They may be generations apart, but fourth grade students at Legacy Elementary learned they have many things in common with their new friends at The Blake of Bossier City, not to mention they formed lasting bonds.
Legacy ELA teachers Jennifer Hartley and Libbi Lange came up with the idea to begin a Pen Pal Program and connect their students with residents at the assisted living facility. At school, they discussed how people communicated through letter writing before the age of technology. Hartley said it also gave students the chance to review cursive letters and writing formats.
What happened next exceeded their wildest expectations. Over the past few months, students and residents exchanged letters, getting to know each other through their life stories, some of them deeply personal.
“It has been fun seeing the excitement in my students’ faces opening their letters and reading them to learn more about someone from a different generation and time,” Hartley said. “Some of our pen pals are even World War II veterans and have shared their stories.”
Their enthusiasm bubbled over when students learned The Blake was hosting a Pen Pal Reveal Party and they would get to meet the men and women behind the letters and put faces to them. After each resident and staff member was introduced, their younger pen pals eagerly went to meet them face to face.
Meador’s pen pal was 98-year-old Pleasant Burns, a World War II Army veteran, who cried as the two talked. Brody never left Burns’ side, except to fetch him a cookie and punch.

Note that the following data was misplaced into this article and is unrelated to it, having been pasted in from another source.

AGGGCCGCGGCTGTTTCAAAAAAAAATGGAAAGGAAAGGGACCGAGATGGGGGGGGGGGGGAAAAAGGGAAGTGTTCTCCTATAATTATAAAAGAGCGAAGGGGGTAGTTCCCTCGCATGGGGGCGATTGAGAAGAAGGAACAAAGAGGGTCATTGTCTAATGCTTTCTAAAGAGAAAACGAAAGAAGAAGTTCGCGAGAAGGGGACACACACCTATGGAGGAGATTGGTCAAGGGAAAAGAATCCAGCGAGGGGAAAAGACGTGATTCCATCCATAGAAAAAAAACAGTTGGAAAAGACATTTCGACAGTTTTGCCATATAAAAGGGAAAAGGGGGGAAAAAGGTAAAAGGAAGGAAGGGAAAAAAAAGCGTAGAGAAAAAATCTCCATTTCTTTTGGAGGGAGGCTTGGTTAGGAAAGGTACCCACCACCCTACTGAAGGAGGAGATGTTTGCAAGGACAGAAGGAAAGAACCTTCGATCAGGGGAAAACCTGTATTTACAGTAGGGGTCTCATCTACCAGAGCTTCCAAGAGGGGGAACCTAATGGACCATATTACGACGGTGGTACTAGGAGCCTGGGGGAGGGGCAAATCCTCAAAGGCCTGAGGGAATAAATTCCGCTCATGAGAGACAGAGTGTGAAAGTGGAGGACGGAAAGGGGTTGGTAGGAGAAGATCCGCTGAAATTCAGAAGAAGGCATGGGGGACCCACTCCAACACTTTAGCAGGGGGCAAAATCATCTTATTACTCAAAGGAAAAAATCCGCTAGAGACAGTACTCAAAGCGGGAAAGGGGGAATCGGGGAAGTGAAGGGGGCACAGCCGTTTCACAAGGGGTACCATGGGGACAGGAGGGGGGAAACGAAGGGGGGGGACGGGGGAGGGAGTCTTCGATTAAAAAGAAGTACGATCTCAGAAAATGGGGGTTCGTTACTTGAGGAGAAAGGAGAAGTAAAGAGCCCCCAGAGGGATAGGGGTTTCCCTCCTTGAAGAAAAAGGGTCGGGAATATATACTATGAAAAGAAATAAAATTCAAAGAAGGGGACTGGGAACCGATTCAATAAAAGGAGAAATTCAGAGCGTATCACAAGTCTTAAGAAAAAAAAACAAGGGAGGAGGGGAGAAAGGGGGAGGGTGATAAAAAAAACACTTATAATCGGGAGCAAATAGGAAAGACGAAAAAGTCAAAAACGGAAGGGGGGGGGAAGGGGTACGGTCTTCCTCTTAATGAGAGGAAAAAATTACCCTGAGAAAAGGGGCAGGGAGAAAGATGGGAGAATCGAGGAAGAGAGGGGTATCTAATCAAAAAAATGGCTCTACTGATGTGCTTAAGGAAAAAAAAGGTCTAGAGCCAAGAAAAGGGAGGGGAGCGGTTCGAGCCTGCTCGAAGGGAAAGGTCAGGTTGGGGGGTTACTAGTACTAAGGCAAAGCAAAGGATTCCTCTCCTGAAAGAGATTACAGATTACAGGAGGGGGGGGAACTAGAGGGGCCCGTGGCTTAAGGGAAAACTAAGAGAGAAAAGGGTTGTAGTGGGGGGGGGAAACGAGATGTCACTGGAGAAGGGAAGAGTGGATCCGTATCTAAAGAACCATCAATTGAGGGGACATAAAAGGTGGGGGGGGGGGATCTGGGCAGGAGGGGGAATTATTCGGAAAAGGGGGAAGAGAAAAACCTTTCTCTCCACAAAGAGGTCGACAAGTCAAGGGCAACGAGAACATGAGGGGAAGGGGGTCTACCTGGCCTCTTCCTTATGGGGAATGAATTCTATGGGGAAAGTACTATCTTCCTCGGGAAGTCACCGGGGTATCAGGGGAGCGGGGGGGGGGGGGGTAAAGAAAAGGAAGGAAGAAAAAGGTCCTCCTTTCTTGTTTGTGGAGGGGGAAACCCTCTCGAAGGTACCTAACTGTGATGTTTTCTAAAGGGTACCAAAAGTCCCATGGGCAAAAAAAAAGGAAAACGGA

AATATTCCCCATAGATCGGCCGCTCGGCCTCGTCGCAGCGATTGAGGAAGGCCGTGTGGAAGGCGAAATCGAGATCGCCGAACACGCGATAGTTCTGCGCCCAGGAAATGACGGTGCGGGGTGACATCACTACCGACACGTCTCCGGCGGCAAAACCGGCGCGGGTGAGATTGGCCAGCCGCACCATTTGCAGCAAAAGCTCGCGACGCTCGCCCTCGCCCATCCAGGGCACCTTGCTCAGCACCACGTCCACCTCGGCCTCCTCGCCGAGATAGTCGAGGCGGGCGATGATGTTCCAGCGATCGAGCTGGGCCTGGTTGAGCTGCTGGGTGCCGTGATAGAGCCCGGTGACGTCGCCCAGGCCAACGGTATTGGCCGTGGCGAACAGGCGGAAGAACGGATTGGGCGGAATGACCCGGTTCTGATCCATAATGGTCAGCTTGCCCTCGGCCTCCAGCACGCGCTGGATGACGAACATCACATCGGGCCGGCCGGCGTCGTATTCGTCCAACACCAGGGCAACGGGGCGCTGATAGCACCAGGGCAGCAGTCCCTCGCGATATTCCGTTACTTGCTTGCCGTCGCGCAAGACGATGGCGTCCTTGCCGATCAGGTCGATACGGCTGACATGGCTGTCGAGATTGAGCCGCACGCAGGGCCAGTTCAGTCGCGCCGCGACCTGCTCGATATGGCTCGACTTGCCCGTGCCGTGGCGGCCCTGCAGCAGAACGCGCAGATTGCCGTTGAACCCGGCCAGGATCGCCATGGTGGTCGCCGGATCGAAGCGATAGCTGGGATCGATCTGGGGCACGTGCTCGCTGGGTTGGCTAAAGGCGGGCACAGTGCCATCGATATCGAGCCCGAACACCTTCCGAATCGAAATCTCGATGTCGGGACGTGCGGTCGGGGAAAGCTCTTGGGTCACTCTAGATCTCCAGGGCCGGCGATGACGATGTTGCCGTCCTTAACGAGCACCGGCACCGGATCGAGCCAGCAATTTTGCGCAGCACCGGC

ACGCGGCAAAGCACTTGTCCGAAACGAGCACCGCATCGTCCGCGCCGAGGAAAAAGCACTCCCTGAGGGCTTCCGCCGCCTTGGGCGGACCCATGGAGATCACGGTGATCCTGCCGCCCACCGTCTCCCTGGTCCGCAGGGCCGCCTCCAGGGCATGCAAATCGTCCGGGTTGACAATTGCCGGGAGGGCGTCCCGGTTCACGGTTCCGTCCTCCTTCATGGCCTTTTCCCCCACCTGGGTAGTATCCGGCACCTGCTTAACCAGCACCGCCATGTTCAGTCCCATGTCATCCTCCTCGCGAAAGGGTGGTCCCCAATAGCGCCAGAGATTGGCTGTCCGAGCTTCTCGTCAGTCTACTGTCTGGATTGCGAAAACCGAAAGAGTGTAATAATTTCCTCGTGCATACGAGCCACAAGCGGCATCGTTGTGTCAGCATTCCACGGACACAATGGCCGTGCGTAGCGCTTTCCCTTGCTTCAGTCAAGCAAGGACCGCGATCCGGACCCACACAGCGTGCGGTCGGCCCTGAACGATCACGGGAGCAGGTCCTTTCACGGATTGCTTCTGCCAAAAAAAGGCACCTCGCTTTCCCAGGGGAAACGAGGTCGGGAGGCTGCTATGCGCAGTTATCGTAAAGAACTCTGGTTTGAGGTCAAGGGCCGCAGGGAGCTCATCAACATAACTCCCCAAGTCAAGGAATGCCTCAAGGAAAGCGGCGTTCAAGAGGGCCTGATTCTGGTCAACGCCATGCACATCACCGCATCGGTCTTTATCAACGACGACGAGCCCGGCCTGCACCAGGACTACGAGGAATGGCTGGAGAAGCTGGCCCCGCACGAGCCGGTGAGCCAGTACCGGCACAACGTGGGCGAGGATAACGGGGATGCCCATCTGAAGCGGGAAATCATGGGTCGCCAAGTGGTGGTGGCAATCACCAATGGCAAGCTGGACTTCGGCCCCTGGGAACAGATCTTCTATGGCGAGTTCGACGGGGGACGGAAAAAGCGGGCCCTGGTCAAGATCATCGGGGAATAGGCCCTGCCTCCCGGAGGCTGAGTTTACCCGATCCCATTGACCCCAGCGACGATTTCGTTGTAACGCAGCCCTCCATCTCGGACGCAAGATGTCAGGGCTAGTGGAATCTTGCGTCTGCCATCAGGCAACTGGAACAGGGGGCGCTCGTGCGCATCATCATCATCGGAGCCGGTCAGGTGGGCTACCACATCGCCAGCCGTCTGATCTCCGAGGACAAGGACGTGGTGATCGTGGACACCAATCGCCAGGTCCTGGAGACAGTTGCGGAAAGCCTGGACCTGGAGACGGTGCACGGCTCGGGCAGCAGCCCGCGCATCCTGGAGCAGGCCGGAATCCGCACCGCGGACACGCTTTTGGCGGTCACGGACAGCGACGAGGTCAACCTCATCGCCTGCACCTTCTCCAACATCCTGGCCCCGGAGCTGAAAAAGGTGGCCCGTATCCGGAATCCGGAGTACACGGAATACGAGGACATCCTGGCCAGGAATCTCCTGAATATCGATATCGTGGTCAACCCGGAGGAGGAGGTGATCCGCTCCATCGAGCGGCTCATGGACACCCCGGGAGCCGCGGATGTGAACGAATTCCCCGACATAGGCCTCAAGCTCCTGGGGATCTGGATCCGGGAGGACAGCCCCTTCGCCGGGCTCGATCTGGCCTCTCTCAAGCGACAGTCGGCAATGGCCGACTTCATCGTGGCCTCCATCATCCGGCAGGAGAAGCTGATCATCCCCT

“I thought it was cool he was a World War II veteran,” Meador said. “He told me he went all over the world twice.”
Legacy student Macee Downey learned her pen pal, Carolyn Flanagan, likes movies and to go out to eat. As for Flanagan’s writing buddy?
“She’s getting a horse! I told her I would like to go see her barrel race,” Flanagan said proudly.
Clarence Boose, also a World War II Air Force veteran, came bearing gifts for his pen pal, Parker Dean. The two rocked in chairs and chatted as if they had known each other for years. One thing Boose said they wrote about in their letters was how school has changed over the decades.
“When I was in school, whoever heard of keyboarding?” Boose said. “We were graded on penmanship. One common thread, though, is math because 2+2 is still 4.”
Hartley was deeply moved by the scene that played out in front of her and the stories students have since shared since the Pen Pal Reveal. It is something Hartley hopes to continue each year, teaching not only the lost art of letter writing, but bridging the perceived generation gap that may really not be as wide as one might think.